Smokers’ Health

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Smoking cessation

The tobacco epidemic is one of the biggest public health threats the world has ever faced, every year killing more than 8 million people worldwide. More than 7 million of those deaths are the result of direct tobacco use while around 1.2 million are the result of non-smokers being exposed to second-hand smoke.1.

According to the Statistics Sweden (SCB), 1 out of 10 women and men aged 16 and older smoke every day2.

The scale of the human and economic impact that tobacco imposes is preventable - in 2003, WHO Member States unanimously adopted the WHO Framework Convention on Tobacco Control (WHO FCTC). “WHO report on the global tobacco epidemic 2019: Offer help to quit tobacco use” is the seventh in a series of WHO reports that tracks the status of the tobacco epidemic and interventions to combat it.3

Nicotine addiction

Smoking cessation is difficult: Patients are fighting both physical and psychological addiction

Nicotine addiction is a biochemical process which results in an increase in nicotine receptors4. Quitting has both physical and psychological components5. Physical withdrawal symptoms are the result of the body reacting to the absence of nicotine; psychological issues are the result of giving up the habit5.

    • Nicotine activates receptors in the brain that cause the release of chemicals which cause the smoker to perceive pleasure and/or less anxiety and tension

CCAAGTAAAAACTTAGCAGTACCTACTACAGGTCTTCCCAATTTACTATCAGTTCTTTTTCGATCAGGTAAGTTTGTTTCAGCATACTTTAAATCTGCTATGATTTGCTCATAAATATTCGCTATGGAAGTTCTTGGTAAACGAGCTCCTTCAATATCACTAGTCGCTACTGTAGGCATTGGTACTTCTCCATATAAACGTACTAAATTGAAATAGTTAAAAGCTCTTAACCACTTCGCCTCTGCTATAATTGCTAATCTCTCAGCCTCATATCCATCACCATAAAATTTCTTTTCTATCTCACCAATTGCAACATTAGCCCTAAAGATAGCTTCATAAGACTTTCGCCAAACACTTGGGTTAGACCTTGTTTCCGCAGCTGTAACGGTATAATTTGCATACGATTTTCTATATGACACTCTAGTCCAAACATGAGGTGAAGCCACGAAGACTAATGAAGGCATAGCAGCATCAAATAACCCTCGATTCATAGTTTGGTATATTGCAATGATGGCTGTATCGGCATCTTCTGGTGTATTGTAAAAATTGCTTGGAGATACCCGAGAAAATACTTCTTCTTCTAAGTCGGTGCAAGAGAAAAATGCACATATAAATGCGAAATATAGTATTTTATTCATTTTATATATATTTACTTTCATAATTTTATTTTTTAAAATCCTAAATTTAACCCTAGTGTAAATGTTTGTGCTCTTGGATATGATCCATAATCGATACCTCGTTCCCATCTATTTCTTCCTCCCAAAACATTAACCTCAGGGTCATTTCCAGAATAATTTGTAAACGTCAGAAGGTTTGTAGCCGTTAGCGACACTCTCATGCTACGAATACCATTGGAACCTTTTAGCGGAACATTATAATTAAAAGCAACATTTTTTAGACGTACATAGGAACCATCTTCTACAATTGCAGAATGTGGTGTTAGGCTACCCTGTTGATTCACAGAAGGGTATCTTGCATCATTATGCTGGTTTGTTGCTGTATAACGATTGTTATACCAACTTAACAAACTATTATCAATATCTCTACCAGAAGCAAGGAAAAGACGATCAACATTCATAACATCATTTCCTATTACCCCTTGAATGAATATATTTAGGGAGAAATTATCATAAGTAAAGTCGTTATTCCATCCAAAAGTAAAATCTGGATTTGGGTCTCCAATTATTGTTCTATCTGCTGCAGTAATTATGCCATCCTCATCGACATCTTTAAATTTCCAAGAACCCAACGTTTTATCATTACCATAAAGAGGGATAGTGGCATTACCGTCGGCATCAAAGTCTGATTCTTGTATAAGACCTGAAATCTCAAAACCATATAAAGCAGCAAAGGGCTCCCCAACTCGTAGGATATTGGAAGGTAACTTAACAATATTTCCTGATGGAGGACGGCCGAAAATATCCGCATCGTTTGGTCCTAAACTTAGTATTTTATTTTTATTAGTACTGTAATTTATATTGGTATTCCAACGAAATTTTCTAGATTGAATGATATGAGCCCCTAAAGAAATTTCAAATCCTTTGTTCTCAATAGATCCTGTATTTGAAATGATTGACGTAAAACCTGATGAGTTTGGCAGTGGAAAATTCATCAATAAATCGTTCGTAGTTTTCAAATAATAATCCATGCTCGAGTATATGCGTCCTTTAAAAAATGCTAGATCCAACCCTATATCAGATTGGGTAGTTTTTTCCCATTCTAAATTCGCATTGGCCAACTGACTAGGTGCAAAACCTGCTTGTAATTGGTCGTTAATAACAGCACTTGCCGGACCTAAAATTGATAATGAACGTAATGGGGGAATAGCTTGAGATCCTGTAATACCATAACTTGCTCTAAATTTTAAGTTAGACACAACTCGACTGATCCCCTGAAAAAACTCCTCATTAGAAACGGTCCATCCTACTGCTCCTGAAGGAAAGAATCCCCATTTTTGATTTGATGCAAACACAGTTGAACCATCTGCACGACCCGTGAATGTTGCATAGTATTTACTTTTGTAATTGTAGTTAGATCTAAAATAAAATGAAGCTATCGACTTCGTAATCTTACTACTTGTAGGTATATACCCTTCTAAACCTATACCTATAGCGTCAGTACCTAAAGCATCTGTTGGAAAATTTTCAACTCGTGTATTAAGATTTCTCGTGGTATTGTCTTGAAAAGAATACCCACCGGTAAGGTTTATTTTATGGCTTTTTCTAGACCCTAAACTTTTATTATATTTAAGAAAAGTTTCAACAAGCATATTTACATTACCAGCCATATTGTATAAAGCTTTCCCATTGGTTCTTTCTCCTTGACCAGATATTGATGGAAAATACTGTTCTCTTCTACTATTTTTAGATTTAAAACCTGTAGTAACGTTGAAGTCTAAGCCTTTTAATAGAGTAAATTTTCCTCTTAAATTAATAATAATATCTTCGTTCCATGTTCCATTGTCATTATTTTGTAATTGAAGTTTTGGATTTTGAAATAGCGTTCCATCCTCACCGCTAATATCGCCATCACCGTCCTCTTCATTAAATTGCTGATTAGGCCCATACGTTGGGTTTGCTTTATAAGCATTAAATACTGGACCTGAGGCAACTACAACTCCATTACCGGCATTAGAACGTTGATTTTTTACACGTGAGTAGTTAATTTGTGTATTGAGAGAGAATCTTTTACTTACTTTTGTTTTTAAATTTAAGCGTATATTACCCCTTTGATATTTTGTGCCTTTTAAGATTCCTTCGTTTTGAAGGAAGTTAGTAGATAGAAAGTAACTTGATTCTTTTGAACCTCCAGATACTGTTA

• The brain gets used to these chemicals and wants the release to occur throughout the day to reproduce these positive sensations all the time

    Physical nicotine withdrawal symptoms

    Withdrawal symptoms can start within a few hours of quitting, peak at about 2 to 3 days after quitting and may last up to several weeks5. Symptoms include7:

    • Anxiety
    • Hunger
    • Irritability
    • Depressed mood
    • Restlessness
    • Insomnia
    • Difficulty concentrating
    • Smokers learn to associate smoking with certain behaviours involving people, places, activities and moods
    • These situational triggers can derail a quit attempt if quitters are not prepared

    Understanding psychological withdrawal

    Psychological withdrawal symptoms may be more difficult to overcome than physical symptoms. Triggers such as stress, being around other smokers or alcohol may result in intense cravings. As triggers may be unavoidable it is important to help quitters to understand how to handle them using distraction techniques such as changing drinks or chewing sugar free gum or avoiding places associated with triggers.

  • Lifestyle image – male + female

    There are many health benefits to be gained from smoking cessation

    Physical health benefits9

    • In 9 months, lung capacity increases by up to 10%
    • In 2-12 weeks, blood circulation improves
    • Immune system improves
    • Improved fertility
    • Oral health benefits including reduced risk of developing gum disease
    • Reduced risk of heart disease, lung cancer and chronic bronchitis
    • Living for longer

    Mental health benefits10

    • Lower stress levels
    • Reduced anxiety
    • Reduced feelings of depression
    • Increased quality of life
    • Improvement in feelings of positivity
    • Benefits akin to taking antidepressants for mental health sufferers

Willpower alone is considered to be the least effective method of smoking cessation11

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